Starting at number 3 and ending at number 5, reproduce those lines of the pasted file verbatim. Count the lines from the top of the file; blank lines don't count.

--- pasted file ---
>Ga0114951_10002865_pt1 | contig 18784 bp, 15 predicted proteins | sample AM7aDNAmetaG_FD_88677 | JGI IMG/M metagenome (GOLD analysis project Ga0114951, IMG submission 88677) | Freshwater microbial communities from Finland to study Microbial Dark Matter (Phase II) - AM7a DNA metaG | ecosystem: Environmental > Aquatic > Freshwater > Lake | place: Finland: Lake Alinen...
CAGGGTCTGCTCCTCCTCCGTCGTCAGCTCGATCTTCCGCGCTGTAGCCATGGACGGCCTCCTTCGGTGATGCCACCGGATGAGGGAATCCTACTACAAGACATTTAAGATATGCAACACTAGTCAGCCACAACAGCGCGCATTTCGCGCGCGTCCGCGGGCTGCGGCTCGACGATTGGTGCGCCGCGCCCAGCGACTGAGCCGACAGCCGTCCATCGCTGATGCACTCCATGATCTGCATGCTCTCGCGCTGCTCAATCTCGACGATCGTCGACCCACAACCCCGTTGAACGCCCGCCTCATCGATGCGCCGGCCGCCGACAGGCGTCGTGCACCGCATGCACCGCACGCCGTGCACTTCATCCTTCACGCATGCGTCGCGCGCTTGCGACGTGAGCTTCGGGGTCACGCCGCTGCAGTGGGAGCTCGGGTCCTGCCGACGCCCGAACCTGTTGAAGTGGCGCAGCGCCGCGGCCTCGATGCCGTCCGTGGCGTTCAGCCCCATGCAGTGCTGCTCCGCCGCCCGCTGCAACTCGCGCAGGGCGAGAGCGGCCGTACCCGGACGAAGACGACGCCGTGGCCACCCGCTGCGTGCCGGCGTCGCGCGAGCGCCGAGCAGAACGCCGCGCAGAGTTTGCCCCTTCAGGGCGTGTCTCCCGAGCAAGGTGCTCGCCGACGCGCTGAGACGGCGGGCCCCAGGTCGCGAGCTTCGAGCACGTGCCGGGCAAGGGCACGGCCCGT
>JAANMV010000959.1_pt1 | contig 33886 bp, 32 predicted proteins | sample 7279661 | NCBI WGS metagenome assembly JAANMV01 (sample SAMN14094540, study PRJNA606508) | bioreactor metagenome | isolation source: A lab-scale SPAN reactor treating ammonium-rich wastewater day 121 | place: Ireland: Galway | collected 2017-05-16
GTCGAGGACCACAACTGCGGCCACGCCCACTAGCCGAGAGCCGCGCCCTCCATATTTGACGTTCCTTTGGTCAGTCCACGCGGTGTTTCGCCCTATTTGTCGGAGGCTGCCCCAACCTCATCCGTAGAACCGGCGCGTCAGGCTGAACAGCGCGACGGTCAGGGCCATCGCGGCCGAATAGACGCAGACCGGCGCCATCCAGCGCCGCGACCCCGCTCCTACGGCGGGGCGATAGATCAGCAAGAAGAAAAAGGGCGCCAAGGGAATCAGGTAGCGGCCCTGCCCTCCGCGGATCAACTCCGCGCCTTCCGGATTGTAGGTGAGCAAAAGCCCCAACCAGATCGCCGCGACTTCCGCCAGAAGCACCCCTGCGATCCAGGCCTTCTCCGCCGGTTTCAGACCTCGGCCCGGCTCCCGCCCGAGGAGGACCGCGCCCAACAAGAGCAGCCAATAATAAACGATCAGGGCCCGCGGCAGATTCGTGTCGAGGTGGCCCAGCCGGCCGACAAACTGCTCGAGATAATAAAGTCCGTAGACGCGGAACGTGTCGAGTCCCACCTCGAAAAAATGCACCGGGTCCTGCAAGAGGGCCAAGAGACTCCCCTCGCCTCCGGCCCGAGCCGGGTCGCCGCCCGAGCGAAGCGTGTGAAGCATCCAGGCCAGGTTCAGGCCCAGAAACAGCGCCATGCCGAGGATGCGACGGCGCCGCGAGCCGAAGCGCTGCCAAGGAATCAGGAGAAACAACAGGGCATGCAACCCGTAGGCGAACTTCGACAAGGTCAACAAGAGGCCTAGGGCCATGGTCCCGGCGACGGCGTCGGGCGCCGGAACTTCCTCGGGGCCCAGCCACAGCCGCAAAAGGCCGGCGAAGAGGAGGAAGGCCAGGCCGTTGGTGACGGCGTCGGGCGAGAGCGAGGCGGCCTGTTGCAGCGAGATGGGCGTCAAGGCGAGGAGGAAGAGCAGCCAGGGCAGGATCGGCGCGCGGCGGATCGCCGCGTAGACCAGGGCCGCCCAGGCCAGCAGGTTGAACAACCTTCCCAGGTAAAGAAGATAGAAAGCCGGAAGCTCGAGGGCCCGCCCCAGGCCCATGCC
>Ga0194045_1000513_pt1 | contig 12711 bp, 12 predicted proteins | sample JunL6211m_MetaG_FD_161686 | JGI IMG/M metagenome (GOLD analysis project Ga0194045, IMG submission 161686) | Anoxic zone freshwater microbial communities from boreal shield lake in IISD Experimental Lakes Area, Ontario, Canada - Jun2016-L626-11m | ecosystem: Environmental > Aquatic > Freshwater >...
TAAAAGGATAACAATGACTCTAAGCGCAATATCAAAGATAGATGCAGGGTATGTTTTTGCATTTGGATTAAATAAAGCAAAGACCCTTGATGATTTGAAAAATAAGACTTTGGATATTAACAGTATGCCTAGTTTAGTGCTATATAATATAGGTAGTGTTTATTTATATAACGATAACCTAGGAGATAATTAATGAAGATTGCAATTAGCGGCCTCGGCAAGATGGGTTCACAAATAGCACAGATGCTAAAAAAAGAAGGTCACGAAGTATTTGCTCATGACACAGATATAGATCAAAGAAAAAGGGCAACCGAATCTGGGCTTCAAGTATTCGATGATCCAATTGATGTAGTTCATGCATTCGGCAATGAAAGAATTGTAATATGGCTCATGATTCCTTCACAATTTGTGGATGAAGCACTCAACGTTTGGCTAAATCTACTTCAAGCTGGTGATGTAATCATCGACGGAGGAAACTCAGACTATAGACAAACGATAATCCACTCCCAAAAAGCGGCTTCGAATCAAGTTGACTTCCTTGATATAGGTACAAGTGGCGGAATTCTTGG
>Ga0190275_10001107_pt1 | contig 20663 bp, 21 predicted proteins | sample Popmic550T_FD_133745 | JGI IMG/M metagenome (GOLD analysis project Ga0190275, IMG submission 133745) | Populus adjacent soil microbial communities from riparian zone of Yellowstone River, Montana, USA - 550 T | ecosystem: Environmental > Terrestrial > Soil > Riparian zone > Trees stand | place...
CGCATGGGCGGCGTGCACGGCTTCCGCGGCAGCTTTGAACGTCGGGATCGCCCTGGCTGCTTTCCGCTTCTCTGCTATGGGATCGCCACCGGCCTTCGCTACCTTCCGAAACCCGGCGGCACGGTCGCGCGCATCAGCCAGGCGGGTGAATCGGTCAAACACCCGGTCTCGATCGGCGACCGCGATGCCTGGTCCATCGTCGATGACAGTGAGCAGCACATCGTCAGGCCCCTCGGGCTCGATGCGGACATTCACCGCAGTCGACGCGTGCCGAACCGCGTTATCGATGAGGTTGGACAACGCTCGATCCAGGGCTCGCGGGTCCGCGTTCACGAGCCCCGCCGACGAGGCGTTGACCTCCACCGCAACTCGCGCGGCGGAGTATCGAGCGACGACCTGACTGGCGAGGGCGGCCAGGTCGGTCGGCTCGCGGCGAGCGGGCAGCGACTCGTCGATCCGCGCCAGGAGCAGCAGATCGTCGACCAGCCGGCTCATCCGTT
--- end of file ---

>JAANMV010000959.1_pt1 | contig 33886 bp, 32 predicted proteins | sample 7279661 | NCBI WGS metagenome assembly JAANMV01 (sample SAMN14094540, study PRJNA606508) | bioreactor metagenome | isolation source: A lab-scale SPAN reactor treating ammonium-rich wastewater day 121 | place: Ireland: Galway | collected 2017-05-16
GTCGAGGACCACAACTGCGGCCACGCCCACTAGCCGAGAGCCGCGCCCTCCATATTTGACGTTCCTTTGGTCAGTCCACGCGGTGTTTCGCCCTATTTGTCGGAGGCTGCCCCAACCTCATCCGTAGAACCGGCGCGTCAGGCTGAACAGCGCGACGGTCAGGGCCATCGCGGCCGAATAGACGCAGACCGGCGCCATCCAGCGCCGCGACCCCGCTCCTACGGCGGGGCGATAGATCAGCAAGAAGAAAAAGGGCGCCAAGGGAATCAGGTAGCGGCCCTGCCCTCCGCGGATCAACTCCGCGCCTTCCGGATTGTAGGTGAGCAAAAGCCCCAACCAGATCGCCGCGACTTCCGCCAGAAGCACCCCTGCGATCCAGGCCTTCTCCGCCGGTTTCAGACCTCGGCCCGGCTCCCGCCCGAGGAGGACCGCGCCCAACAAGAGCAGCCAATAATAAACGATCAGGGCCCGCGGCAGATTCGTGTCGAGGTGGCCCAGCCGGCCGACAAACTGCTCGAGATAATAAAGTCCGTAGACGCGGAACGTGTCGAGTCCCACCTCGAAAAAATGCACCGGGTCCTGCAAGAGGGCCAAGAGACTCCCCTCGCCTCCGGCCCGAGCCGGGTCGCCGCCCGAGCGAAGCGTGTGAAGCATCCAGGCCAGGTTCAGGCCCAGAAACAGCGCCATGCCGAGGATGCGACGGCGCCGCGAGCCGAAGCGCTGCCAAGGAATCAGGAGAAACAACAGGGCATGCAACCCGTAGGCGAACTTCGACAAGGTCAACAAGAGGCCTAGGGCCATGGTCCCGGCGACGGCGTCGGGCGCCGGAACTTCCTCGGGGCCCAGCCACAGCCGCAAAAGGCCGGCGAAGAGGAGGAAGGCCAGGCCGTTGGTGACGGCGTCGGGCGAGAGCGAGGCGGCCTGTTGCAGCGAGATGGGCGTCAAGGCGAGGAGGAAGAGCAGCCAGGGCAGGATCGGCGCGCGGCGGATCGCCGCGTAGACCAGGGCCGCCCAGGCCAGCAGGTTGAACAACCTTCCCAGGTAAAGAAGATAGAAAGCCGGAAGCTCGAGGGCCCGCCCCAGGCCCATGCC
>Ga0194045_1000513_pt1 | contig 12711 bp, 12 predicted proteins | sample JunL6211m_MetaG_FD_161686 | JGI IMG/M metagenome (GOLD analysis project Ga0194045, IMG submission 161686) | Anoxic zone freshwater microbial communities from boreal shield lake in IISD Experimental Lakes Area, Ontario, Canada - Jun2016-L626-11m | ecosystem: Environmental > Aquatic > Freshwater >...